Hedgie du jour David Einhorn has taken a break from fighting about Herbalife (NYSE:HLF) with Carl Icahn to make fun of Apple (NASDAQ:AAPL) for hoarding an enormous cash stockpile with no practical use for it in sight.
The scheme? Start offering preferred Apple stock with a better dividend yield.
As an Apple shareholder, I am intrigued by the debate, but very skeptical. Einhorn is certainly angling at something, considering his firm’s massive $600 million position in AAPL stock — and I have a feeling he wants a sweetheart deal that the unwashed masses like me won’t be privy to. As long as I can share in whatever payday he’s pushing for, I suppose I don’t have a beef with Apple preferreds … but that’s a big question that remains unanswered.
Anyhow, there has been and will continue to be a host of articles written about Einhorn, Apple and related shenanigans. But what I’d like to focus on today is the nature of high-yield preferred stock — and the fact that even small-time investors can get in on the act via mutual funds and ETFs.
What Is Preferred Stock and How Is It Different
Preferred stock structures differ from company to company, but as the name implies, it has certain superior qualities over common stock. Preferred stock typically takes priority over common stock when it comes to getting paid dividends — and in case of bankruptcy, preferred shareholders get preferential treatment too.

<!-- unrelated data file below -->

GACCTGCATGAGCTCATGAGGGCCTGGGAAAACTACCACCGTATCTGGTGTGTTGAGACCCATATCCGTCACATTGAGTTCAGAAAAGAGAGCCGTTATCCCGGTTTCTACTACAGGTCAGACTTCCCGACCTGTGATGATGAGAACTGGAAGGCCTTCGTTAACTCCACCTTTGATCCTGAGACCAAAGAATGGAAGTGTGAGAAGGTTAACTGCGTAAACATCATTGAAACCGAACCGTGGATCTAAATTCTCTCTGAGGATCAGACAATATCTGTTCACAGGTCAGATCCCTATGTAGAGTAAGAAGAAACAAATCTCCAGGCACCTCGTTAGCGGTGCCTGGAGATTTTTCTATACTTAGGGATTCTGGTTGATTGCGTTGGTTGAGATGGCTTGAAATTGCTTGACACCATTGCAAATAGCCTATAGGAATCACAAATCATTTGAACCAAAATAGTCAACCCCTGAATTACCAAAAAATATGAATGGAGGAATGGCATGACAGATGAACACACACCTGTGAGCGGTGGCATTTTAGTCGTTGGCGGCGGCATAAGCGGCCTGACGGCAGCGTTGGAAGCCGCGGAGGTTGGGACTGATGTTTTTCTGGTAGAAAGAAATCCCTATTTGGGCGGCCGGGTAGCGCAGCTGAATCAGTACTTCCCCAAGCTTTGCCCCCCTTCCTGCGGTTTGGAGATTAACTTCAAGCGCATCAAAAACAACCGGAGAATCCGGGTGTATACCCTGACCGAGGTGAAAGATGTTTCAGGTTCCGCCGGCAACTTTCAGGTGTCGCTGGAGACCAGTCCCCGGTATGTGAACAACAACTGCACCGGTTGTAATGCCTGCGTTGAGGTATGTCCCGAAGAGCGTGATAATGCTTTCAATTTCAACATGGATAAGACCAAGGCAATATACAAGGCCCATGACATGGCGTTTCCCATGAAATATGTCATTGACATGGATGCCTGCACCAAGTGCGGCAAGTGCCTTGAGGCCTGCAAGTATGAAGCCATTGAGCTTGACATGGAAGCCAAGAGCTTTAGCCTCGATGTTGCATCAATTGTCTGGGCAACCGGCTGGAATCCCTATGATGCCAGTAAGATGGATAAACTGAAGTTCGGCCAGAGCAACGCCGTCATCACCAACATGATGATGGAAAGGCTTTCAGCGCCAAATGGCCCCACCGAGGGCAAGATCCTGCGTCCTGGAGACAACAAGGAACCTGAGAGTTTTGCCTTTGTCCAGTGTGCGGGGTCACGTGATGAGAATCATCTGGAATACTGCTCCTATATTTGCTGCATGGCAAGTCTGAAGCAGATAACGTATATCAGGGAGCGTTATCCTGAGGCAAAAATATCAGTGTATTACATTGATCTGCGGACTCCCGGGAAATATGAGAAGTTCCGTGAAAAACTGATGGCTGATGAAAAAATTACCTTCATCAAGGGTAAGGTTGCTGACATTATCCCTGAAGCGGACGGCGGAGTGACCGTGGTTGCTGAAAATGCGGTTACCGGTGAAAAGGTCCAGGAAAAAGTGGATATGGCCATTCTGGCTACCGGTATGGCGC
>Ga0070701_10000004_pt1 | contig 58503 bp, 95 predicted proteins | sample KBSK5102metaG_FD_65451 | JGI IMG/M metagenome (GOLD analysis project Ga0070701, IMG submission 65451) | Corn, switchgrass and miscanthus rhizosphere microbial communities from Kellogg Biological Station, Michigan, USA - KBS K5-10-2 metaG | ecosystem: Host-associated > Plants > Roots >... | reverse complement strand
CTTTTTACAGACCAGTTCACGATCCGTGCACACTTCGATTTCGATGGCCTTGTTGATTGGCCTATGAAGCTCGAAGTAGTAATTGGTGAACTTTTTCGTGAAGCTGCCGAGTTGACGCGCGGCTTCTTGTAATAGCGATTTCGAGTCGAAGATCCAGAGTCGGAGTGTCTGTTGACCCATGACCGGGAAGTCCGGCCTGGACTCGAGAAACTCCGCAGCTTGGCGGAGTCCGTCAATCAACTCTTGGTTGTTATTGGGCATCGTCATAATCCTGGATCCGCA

Oftentimes, preferred stock also is “callable” by the issuing company, meaning they can buy it back at a set price in the future, and/or “convertible,” meaning it can be converted to common stock for a certain price.
It’s typical for preferred stock to lack voting rights. Also, it’s worth noting that preferred stock does not move 1-to-1 with common stock in appreciation and often lags considerably even when NYSE- or Nasdaq-listed shares soar. Preferred stock usually is best used for a sleepy, dividend-focused portfolio engineered for the long-term.
So why mess with preferreds? Well, because while the shares might not be as liquid as common stock, they often have big-time long-term benefits.
Consider Warren Buffett’s big investment in Bank of America (NYSE:BAC) preferred stock during 2011. The deal was plush — a 6% dividend when common stock was paying a mere penny per share, and an option for Bank of America to buy back the investment at any time for a 5% premium above current pricing. Pretty darn good terms! Of course, that deal was exclusive to Mr. Buffett because of he rode in like a white knight when many investors wouldn’t.
Also, even in less dramatic cases, preferred stock tends to be difficult and confusing to buy for Joe Investor. Information isn’t as readily available, and sometimes one company can offer different flavors of preferred stock with different terms. Even some stockbrokers have difficulty getting the facts on preferreds, so your broker might not have all the answers.
3 Simple Ways to Buy Preferred Stock
But take heart! Because while you might be intimidated by the complex nature of preferreds, there are a host of quality preferred stock funds out there. These not only give you access, but built-in diversification.